But the relationships need not be symmetrical. One of the things that’s clear about celebrities in the age of television is that they take advantage of this innate social sense. (Fahrenheit 451is caustic on this subject.) We see these people all the time, we listen to them, we watch them — and we come to feel as if weknowthem. And so, naturally, our innate social sense kicks in and we want to hear their gossip — a need tabloids try their best to fill.
Twitter provides a more raw, unmediated access to celebrity gossip. Instead of hearing about it second-hand from TV news, we hear about it straight from them. Oprah, of course, has been a pioneer of this: with a daily long-form television show, she’s been able to cultivate (and monetize) a friendship with millions. But most celebrities don’t have that kind of access to their “followers.” They do on Twitter.
The catch, of course, is that it’s all somewhat fake. What you see on Oprah’s show isn’t the real Oprah; it’s a hyperreal Oprah, a carefully-crafted simulation of a gregarious friend chatting with you in your living room — makeup, lighting, sets, and script are all carefully planned to seem “natural.” And most Twitter feeds are the same — humorists spend days polishing the one-liner they seem to carelessly toss off, politicians have speechwriters thinking up soundbites that they can tweet.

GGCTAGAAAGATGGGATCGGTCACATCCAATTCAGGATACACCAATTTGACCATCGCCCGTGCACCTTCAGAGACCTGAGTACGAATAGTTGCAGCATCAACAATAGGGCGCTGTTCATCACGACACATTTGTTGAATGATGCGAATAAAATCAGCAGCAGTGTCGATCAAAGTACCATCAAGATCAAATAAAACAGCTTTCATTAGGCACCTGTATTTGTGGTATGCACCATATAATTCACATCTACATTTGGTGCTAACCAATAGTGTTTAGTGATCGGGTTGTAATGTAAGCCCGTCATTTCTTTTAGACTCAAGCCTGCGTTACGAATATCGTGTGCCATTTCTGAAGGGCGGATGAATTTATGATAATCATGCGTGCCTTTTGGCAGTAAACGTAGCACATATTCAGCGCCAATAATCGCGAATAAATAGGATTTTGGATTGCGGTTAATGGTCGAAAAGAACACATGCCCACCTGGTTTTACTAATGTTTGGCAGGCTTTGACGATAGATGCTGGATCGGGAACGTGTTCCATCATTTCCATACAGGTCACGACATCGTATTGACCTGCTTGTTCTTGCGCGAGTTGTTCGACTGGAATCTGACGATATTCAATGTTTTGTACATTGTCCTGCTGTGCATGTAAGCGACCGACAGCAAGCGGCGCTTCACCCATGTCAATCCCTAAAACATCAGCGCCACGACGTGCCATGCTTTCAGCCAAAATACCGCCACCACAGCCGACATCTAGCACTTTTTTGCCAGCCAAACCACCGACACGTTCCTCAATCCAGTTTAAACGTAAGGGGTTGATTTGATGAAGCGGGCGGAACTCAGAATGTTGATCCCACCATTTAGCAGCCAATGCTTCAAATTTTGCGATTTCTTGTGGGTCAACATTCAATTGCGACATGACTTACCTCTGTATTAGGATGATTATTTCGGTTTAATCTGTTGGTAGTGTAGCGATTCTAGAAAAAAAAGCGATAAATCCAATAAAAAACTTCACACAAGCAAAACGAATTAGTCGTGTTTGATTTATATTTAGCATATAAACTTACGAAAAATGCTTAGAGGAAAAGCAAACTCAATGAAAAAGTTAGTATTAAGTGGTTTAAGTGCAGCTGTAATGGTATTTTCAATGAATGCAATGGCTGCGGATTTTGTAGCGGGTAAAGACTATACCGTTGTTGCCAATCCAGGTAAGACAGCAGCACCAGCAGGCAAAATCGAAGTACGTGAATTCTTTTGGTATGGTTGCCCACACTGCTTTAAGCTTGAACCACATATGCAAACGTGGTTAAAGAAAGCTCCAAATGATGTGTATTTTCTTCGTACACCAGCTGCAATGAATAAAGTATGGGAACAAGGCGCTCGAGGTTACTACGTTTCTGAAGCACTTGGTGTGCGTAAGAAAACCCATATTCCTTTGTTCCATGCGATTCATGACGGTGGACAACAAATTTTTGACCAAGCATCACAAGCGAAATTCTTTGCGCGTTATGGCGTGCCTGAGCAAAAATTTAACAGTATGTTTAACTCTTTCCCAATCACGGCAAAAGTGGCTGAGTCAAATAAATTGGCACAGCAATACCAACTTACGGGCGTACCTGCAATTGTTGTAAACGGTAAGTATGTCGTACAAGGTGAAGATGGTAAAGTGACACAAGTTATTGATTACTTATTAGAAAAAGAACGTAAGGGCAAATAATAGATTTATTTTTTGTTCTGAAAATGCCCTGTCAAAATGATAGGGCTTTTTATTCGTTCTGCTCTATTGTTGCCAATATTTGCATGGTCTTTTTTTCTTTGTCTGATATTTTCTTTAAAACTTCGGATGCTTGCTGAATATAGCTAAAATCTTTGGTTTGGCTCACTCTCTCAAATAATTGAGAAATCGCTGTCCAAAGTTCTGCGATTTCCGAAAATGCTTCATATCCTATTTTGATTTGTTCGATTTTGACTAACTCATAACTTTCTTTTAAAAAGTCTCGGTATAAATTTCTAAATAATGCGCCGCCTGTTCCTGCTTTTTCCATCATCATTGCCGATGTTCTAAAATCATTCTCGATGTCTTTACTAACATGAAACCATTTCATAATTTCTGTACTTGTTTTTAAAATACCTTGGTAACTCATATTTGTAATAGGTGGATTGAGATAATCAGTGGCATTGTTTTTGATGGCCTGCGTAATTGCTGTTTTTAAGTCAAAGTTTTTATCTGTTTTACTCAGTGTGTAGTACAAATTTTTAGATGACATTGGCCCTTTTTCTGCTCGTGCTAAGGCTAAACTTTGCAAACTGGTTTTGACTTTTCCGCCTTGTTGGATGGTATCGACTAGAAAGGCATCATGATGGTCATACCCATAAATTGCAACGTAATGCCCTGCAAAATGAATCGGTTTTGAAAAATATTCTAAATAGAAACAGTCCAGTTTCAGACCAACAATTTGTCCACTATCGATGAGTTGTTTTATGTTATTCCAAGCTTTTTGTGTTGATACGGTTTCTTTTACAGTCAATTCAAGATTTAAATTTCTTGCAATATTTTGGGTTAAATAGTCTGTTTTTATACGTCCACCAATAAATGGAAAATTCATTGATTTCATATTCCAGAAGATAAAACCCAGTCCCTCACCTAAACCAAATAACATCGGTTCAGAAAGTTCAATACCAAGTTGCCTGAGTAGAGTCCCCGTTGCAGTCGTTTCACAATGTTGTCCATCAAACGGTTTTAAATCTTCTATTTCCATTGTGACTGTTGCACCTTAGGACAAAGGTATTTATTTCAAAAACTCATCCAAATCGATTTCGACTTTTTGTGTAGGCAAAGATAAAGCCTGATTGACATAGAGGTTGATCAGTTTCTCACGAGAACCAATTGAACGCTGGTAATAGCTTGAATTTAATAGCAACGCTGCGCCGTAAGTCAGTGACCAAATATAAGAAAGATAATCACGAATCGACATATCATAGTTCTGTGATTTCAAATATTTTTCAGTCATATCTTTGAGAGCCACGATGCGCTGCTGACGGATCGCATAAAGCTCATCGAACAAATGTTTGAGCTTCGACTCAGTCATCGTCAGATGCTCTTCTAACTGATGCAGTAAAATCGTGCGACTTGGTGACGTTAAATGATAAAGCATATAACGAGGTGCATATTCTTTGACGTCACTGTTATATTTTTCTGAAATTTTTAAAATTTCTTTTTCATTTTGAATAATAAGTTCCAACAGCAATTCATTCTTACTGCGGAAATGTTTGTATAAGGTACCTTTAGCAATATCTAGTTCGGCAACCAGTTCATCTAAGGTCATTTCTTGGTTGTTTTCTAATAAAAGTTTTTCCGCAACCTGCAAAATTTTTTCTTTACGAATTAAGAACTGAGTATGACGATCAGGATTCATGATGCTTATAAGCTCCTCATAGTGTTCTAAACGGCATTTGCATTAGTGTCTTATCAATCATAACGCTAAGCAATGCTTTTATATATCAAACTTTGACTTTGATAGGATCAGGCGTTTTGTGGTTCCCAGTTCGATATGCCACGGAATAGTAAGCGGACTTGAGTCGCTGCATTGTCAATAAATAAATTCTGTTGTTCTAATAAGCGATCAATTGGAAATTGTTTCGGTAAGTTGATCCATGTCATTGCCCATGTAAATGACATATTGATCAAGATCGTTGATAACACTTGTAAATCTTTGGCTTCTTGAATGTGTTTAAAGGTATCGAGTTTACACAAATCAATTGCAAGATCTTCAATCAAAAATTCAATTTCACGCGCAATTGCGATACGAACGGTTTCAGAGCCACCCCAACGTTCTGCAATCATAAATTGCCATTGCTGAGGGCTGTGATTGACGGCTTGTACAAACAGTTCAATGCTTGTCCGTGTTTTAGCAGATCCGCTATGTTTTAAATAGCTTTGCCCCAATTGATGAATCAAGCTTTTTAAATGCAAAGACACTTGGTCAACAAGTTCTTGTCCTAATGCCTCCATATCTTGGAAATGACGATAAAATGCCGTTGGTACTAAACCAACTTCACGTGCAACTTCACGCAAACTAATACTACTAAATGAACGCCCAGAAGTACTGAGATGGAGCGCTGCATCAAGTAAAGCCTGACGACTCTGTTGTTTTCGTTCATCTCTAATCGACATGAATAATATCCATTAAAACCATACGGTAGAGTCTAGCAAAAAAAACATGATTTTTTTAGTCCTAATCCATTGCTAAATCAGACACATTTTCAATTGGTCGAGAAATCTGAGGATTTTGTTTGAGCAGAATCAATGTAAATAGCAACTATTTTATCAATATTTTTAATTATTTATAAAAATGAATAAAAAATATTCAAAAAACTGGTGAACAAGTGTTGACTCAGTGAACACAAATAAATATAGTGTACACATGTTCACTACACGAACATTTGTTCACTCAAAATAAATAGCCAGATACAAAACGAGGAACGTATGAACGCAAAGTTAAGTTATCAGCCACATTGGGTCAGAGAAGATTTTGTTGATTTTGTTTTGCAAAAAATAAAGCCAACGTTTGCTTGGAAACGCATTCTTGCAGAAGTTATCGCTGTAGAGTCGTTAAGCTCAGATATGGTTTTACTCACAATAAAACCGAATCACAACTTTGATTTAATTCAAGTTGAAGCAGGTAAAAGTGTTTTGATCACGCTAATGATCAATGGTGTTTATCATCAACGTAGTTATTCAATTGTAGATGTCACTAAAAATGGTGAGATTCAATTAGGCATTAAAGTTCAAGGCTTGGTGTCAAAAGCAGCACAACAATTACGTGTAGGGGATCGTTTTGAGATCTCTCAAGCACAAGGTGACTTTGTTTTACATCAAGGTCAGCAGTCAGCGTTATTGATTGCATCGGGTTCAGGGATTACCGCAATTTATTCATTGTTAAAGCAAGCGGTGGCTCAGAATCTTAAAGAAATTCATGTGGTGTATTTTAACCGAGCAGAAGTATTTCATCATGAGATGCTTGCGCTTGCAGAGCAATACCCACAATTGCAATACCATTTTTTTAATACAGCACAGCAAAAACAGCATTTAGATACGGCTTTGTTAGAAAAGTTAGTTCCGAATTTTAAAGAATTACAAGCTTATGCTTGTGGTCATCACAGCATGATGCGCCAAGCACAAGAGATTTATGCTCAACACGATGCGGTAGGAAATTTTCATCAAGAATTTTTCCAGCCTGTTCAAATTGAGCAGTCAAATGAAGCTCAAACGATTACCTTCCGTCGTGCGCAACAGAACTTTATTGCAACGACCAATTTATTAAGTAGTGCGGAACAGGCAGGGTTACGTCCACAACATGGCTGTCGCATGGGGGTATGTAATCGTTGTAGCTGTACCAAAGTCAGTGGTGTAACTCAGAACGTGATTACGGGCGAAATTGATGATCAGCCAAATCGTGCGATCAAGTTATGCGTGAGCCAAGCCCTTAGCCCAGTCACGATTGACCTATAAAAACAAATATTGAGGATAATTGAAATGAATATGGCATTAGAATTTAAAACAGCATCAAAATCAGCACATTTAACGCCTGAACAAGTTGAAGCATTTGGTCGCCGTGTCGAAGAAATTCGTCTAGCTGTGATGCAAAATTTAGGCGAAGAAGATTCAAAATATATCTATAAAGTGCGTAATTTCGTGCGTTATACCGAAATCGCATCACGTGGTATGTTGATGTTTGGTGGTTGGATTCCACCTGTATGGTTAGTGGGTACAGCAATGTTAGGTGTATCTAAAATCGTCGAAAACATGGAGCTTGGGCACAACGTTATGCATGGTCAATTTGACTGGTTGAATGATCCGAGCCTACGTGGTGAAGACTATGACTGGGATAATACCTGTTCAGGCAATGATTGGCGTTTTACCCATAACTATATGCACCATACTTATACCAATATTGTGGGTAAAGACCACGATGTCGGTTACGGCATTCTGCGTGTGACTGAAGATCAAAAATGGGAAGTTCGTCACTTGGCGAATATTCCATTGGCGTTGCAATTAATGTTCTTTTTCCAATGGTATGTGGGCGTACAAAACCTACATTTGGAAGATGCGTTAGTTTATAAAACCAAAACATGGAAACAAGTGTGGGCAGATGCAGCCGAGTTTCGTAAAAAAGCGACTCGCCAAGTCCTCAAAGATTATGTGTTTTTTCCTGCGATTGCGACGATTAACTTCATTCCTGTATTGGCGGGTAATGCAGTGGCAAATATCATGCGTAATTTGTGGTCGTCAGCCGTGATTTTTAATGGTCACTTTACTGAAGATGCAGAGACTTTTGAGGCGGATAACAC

But it’s not just fake, it’s empty. The reason such apparently boring conversation is interesting is because the act of conversation itself reveals your personality. We assume we know the people whose petty complaints and daily routines we’ve heard so much about because, traditionally, the only way to hear such things was to get to know them well. But it’s impossible to really know someone through sanitized soundbites. In 140 characters, there’s little room for the nuances of personality such conversation typically reveals. So, like Oprah’s audience, we all see the carefully-prepared facade peoplewantto present, and come away thinking that we know them better than we really do.